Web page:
According to the National Highway Traffic Safety Administration, distracted driving claimed 3,142 lives in 2020.
One of the most dangerous forms of distracted driving is texting while driving. Studies show that sending or reading a text takes your eyes off the road for an average of five seconds. At 55 mph, that’s like driving the entire length of a football field with your eyes closed.
Driving is a task that requires your full and undivided attention to keep you — and everyone else on the road — as safe as possible. Read on to learn all about texting and driving — what makes it dangerous, the most important statistics about its effects, and how you can work to keep our roads safer for everyone who uses them.
What Is Texting and Driving?
Distracted driving is any activity that diverts your attention away from driving while you’re behind the wheel. This can include talking to other people in your vehicle, eating or drinking, choosing music or adjusting the stereo, setting up a navigation system, or anything else that takes your attention away from the task at hand: driving safely.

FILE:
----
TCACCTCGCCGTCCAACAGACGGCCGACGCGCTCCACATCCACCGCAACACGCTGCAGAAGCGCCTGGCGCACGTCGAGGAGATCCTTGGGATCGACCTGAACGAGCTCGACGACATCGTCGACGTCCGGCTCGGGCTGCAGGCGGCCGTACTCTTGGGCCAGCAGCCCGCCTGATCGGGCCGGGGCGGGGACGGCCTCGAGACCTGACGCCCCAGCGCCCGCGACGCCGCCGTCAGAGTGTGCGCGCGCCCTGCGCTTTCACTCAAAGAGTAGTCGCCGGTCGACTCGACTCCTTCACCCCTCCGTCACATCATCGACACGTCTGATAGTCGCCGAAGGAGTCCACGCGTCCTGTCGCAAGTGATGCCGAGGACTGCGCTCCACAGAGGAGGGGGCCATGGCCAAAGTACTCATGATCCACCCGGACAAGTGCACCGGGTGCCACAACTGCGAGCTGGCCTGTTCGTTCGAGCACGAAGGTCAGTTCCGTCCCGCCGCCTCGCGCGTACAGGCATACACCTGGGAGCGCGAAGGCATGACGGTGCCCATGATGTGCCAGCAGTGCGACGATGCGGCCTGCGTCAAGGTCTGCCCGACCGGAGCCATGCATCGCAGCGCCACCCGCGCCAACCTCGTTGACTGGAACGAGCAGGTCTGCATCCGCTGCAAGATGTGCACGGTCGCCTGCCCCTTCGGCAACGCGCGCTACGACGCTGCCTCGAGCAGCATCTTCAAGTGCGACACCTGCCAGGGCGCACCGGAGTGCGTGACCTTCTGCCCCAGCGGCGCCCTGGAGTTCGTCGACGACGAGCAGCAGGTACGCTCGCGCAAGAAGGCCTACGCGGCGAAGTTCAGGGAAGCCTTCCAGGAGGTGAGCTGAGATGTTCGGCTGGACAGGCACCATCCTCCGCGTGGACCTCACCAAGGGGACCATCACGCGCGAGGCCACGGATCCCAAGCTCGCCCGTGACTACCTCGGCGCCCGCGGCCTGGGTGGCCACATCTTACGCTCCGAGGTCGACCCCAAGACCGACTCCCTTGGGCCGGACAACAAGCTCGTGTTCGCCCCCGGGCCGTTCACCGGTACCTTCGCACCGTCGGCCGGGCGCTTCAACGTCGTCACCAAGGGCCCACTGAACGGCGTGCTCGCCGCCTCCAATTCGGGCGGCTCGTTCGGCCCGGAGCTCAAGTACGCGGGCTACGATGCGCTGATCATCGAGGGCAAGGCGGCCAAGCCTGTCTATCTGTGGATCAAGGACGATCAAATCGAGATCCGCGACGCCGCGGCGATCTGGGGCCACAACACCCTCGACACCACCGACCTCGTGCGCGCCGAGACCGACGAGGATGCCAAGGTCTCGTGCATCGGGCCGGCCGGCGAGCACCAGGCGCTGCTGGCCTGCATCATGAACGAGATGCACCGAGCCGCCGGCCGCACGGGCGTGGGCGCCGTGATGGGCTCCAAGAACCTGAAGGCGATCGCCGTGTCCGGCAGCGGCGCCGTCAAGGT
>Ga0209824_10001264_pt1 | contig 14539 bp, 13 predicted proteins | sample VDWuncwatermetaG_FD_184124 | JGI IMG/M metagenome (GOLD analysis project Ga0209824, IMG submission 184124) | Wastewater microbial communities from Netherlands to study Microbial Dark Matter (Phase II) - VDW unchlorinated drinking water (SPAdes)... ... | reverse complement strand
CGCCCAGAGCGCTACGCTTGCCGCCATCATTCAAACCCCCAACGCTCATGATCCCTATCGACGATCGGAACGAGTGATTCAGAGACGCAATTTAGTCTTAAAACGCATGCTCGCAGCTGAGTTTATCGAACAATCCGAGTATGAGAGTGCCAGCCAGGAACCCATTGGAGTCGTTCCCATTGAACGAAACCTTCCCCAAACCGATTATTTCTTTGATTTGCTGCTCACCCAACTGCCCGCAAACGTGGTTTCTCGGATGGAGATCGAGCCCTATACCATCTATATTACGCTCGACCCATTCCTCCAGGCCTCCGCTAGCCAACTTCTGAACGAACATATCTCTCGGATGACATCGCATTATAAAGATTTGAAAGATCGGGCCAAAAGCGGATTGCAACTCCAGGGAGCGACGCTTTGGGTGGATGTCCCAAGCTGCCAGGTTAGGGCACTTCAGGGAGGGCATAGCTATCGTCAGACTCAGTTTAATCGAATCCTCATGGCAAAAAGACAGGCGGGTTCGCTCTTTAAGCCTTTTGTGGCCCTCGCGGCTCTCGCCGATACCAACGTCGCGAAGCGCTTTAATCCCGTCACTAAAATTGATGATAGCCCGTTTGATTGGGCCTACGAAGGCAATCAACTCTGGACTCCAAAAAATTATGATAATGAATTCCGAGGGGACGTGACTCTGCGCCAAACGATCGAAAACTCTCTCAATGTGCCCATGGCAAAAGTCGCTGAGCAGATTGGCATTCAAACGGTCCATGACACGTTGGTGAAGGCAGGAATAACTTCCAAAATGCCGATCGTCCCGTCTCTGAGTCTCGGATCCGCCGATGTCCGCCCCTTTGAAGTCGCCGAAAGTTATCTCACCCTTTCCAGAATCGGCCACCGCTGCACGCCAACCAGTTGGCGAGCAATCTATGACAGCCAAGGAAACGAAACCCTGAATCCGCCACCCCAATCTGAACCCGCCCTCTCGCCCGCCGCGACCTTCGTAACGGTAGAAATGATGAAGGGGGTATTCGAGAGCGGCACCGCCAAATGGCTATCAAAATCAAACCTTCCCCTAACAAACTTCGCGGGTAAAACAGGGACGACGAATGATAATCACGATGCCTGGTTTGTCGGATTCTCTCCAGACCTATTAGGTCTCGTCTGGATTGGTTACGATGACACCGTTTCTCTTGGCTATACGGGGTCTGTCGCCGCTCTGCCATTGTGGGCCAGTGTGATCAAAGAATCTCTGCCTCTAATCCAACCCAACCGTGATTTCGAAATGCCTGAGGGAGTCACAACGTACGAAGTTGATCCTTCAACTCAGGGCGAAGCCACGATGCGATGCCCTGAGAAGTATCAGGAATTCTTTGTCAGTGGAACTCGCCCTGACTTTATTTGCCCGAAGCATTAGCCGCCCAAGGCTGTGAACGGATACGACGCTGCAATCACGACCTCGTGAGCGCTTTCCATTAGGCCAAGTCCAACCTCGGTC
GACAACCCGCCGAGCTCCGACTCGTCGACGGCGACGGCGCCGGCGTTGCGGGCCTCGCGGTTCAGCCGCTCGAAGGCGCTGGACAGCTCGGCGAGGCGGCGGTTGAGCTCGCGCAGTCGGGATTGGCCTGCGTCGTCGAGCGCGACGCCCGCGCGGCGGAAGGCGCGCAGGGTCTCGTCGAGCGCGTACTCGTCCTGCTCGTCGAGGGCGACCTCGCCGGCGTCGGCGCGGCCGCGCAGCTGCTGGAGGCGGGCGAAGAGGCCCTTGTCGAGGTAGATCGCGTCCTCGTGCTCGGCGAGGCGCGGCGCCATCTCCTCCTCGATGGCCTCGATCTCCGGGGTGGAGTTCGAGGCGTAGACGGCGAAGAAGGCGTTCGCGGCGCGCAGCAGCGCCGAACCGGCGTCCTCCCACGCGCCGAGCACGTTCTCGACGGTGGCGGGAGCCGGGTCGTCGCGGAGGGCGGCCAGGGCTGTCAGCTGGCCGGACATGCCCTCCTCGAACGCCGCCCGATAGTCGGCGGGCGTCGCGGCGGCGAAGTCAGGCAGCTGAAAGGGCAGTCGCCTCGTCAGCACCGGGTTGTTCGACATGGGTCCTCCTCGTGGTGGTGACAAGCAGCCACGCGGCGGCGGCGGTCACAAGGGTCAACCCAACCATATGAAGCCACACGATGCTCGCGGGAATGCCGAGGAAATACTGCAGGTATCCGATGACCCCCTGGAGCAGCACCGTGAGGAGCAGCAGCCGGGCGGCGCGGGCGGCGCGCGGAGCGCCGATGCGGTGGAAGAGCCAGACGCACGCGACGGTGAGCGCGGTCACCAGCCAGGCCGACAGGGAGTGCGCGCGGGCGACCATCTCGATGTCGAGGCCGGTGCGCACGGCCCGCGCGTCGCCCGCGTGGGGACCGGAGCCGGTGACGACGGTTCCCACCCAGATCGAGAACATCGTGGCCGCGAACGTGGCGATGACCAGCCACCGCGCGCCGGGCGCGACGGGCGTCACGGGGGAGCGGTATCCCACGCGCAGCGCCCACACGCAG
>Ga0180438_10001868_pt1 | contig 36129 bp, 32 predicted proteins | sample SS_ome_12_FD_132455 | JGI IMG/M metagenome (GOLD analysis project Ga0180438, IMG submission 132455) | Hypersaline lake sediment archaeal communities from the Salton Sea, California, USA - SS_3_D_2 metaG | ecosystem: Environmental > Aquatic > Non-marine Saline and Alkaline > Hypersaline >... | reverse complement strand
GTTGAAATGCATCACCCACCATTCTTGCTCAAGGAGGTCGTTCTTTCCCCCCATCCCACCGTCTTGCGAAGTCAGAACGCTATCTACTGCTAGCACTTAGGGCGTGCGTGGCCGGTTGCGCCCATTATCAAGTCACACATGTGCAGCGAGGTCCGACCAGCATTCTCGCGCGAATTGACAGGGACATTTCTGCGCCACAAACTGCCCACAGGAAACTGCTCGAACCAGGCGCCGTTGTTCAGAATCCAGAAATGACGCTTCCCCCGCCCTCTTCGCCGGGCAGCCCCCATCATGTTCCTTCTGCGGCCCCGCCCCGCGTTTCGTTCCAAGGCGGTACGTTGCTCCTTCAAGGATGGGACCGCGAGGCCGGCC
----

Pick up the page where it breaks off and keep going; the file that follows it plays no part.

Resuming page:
One of the most common forms of distracted driving in the age of cell phones is texting and driving. But texting and driving isn’t always just sending and receiving text messages. Cell phones can be distracting to drivers in many different ways. Talking on your cell phone, reading or answering a text, setting up your GPS, searching or browsing the web, playing a mobile game, or using an app are just some of the ways cell phones can distract you while you’re behind the wheel.
Laws Against Texting and Driving
There’s no national ban in the U.S. against texting or using a cell phone while driving. That’s been left up to individual states, and many of them have now passed laws that limit cell phone use while driving in different ways.
According to the non-profit Governors Highway Safety Association (GHSA):